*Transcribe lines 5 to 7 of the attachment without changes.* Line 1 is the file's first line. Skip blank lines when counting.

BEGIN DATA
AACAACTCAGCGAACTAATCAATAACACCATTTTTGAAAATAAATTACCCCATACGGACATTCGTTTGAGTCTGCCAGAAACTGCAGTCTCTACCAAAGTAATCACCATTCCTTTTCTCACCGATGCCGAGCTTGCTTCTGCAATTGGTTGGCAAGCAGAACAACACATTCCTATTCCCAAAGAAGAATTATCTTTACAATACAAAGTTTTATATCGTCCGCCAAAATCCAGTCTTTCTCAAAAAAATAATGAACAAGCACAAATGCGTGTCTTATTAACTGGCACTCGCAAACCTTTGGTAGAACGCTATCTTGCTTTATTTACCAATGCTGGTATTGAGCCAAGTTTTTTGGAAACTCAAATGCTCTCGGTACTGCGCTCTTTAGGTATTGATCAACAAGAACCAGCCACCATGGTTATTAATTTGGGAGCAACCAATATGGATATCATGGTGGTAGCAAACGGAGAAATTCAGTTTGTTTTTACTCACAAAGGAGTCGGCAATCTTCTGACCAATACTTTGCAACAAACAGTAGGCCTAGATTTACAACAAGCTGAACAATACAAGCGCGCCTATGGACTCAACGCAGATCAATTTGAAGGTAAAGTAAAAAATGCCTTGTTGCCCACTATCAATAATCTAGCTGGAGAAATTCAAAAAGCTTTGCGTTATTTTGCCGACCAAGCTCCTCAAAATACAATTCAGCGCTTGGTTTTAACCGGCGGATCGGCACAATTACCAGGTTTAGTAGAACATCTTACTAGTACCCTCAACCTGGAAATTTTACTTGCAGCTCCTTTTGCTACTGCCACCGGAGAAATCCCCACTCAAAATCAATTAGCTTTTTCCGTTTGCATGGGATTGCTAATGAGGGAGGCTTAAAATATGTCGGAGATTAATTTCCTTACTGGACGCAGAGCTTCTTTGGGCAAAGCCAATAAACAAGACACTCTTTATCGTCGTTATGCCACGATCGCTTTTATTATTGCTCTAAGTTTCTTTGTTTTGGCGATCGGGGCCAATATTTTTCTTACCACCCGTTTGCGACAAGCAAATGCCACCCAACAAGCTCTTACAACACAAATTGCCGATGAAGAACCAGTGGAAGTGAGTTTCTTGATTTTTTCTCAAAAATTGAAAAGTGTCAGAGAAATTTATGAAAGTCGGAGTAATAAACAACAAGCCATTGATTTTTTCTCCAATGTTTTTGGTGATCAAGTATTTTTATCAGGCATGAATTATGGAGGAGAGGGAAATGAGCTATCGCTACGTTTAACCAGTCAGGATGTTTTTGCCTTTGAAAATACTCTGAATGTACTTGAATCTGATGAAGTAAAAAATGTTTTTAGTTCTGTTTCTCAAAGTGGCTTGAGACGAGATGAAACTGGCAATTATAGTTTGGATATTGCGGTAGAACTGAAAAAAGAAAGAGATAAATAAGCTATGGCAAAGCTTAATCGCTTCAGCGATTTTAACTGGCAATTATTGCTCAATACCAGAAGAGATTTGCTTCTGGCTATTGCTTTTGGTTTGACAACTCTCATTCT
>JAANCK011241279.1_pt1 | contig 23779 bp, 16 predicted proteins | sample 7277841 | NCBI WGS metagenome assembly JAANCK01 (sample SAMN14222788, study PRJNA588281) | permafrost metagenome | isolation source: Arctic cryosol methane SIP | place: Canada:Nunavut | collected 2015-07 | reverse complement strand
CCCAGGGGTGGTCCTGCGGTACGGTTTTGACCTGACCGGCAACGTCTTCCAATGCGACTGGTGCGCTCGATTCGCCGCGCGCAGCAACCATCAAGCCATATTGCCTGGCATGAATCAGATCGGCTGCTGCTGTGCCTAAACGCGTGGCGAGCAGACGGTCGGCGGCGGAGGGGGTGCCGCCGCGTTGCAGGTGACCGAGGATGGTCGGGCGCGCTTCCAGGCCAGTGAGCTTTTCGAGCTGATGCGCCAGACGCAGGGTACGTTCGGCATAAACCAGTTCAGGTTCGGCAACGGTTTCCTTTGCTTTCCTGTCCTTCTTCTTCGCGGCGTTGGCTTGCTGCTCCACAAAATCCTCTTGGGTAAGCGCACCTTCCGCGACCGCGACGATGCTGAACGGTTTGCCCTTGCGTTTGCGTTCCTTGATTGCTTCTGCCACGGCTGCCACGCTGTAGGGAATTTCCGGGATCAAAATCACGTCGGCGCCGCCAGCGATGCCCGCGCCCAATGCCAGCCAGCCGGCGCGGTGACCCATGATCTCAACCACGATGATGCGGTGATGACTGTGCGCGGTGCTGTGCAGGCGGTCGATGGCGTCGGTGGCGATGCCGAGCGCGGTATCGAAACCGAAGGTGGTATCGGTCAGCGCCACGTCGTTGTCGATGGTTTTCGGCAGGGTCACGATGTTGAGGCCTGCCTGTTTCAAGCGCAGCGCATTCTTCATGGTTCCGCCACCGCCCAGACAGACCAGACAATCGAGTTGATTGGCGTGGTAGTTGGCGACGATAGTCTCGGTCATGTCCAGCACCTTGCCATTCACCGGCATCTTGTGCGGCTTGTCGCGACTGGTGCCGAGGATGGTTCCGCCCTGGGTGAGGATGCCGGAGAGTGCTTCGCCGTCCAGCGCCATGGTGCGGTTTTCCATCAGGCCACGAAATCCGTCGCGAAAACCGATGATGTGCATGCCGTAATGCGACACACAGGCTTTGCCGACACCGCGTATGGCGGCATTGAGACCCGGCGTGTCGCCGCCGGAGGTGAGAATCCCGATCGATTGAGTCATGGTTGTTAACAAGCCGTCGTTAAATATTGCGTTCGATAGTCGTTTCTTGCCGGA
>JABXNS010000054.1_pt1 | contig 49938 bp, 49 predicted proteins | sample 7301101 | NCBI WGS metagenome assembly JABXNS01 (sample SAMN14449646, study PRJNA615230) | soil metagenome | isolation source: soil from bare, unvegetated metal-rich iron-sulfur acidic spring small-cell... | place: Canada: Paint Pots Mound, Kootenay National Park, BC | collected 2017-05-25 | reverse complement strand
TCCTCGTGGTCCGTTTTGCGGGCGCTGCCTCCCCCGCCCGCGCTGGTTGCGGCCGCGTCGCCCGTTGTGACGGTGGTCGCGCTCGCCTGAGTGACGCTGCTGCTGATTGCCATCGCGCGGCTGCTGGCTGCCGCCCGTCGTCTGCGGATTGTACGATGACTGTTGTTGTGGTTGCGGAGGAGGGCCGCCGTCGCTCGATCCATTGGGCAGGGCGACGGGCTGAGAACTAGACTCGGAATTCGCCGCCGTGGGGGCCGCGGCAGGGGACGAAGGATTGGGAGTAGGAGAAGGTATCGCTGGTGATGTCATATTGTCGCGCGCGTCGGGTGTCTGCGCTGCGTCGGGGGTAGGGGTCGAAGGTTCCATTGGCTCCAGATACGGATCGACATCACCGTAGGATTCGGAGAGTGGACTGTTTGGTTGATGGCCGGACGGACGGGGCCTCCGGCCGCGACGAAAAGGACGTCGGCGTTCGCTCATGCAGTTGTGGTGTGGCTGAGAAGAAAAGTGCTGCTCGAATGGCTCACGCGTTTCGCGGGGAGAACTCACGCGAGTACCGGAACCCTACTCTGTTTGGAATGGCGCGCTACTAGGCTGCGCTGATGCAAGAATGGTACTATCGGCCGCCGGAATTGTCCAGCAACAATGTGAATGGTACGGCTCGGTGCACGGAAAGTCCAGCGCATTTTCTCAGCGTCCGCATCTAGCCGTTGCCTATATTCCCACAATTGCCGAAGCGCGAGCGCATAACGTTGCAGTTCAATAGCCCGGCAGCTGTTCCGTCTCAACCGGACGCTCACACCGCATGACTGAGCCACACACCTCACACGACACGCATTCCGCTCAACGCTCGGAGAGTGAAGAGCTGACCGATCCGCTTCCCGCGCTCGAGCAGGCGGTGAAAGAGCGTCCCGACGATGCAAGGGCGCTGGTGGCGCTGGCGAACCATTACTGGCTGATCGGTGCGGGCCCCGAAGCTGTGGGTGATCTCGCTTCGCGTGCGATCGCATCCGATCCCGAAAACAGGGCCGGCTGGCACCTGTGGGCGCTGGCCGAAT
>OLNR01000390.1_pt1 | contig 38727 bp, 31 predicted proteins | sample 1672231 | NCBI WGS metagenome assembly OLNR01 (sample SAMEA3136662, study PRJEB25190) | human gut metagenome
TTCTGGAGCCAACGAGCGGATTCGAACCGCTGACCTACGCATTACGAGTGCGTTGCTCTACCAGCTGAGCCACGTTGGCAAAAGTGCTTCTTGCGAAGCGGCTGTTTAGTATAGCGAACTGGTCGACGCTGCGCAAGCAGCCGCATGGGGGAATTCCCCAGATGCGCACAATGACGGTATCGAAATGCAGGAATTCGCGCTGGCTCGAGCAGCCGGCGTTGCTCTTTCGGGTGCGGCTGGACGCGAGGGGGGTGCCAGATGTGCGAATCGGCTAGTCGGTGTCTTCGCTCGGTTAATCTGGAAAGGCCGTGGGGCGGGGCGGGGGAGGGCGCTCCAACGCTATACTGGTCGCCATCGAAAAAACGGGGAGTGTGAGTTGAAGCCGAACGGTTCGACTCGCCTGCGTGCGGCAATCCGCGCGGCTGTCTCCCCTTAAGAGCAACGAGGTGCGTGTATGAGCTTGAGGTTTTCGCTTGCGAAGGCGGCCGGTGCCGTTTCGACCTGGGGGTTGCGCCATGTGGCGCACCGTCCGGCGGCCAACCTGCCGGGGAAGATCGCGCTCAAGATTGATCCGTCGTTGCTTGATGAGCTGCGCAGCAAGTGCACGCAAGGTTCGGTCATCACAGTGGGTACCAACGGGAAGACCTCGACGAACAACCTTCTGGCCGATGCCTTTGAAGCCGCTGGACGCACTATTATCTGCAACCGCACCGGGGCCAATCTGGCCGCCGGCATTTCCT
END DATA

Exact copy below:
TCCTCGTGGTCCGTTTTGCGGGCGCTGCCTCCCCCGCCCGCGCTGGTTGCGGCCGCGTCGCCCGTTGTGACGGTGGTCGCGCTCGCCTGAGTGACGCTGCTGCTGATTGCCATCGCGCGGCTGCTGGCTGCCGCCCGTCGTCTGCGGATTGTACGATGACTGTTGTTGTGGTTGCGGAGGAGGGCCGCCGTCGCTCGATCCATTGGGCAGGGCGACGGGCTGAGAACTAGACTCGGAATTCGCCGCCGTGGGGGCCGCGGCAGGGGACGAAGGATTGGGAGTAGGAGAAGGTATCGCTGGTGATGTCATATTGTCGCGCGCGTCGGGTGTCTGCGCTGCGTCGGGGGTAGGGGTCGAAGGTTCCATTGGCTCCAGATACGGATCGACATCACCGTAGGATTCGGAGAGTGGACTGTTTGGTTGATGGCCGGACGGACGGGGCCTCCGGCCGCGACGAAAAGGACGTCGGCGTTCGCTCATGCAGTTGTGGTGTGGCTGAGAAGAAAAGTGCTGCTCGAATGGCTCACGCGTTTCGCGGGGAGAACTCACGCGAGTACCGGAACCCTACTCTGTTTGGAATGGCGCGCTACTAGGCTGCGCTGATGCAAGAATGGTACTATCGGCCGCCGGAATTGTCCAGCAACAATGTGAATGGTACGGCTCGGTGCACGGAAAGTCCAGCGCATTTTCTCAGCGTCCGCATCTAGCCGTTGCCTATATTCCCACAATTGCCGAAGCGCGAGCGCATAACGTTGCAGTTCAATAGCCCGGCAGCTGTTCCGTCTCAACCGGACGCTCACACCGCATGACTGAGCCACACACCTCACACGACACGCATTCCGCTCAACGCTCGGAGAGTGAAGAGCTGACCGATCCGCTTCCCGCGCTCGAGCAGGCGGTGAAAGAGCGTCCCGACGATGCAAGGGCGCTGGTGGCGCTGGCGAACCATTACTGGCTGATCGGTGCGGGCCCCGAAGCTGTGGGTGATCTCGCTTCGCGTGCGATCGCATCCGATCCCGAAAACAGGGCCGGCTGGCACCTGTGGGCGCTGGCCGAAT
>OLNR01000390.1_pt1 | contig 38727 bp, 31 predicted proteins | sample 1672231 | NCBI WGS metagenome assembly OLNR01 (sample SAMEA3136662, study PRJEB25190) | human gut metagenome
TTCTGGAGCCAACGAGCGGATTCGAACCGCTGACCTACGCATTACGAGTGCGTTGCTCTACCAGCTGAGCCACGTTGGCAAAAGTGCTTCTTGCGAAGCGGCTGTTTAGTATAGCGAACTGGTCGACGCTGCGCAAGCAGCCGCATGGGGGAATTCCCCAGATGCGCACAATGACGGTATCGAAATGCAGGAATTCGCGCTGGCTCGAGCAGCCGGCGTTGCTCTTTCGGGTGCGGCTGGACGCGAGGGGGGTGCCAGATGTGCGAATCGGCTAGTCGGTGTCTTCGCTCGGTTAATCTGGAAAGGCCGTGGGGCGGGGCGGGGGAGGGCGCTCCAACGCTATACTGGTCGCCATCGAAAAAACGGGGAGTGTGAGTTGAAGCCGAACGGTTCGACTCGCCTGCGTGCGGCAATCCGCGCGGCTGTCTCCCCTTAAGAGCAACGAGGTGCGTGTATGAGCTTGAGGTTTTCGCTTGCGAAGGCGGCCGGTGCCGTTTCGACCTGGGGGTTGCGCCATGTGGCGCACCGTCCGGCGGCCAACCTGCCGGGGAAGATCGCGCTCAAGATTGATCCGTCGTTGCTTGATGAGCTGCGCAGCAAGTGCACGCAAGGTTCGGTCATCACAGTGGGTACCAACGGGAAGACCTCGACGAACAACCTTCTGGCCGATGCCTTTGAAGCCGCTGGACGCACTATTATCTGCAACCGCACCGGGGCCAATCTGGCCGCCGGCATTTCCT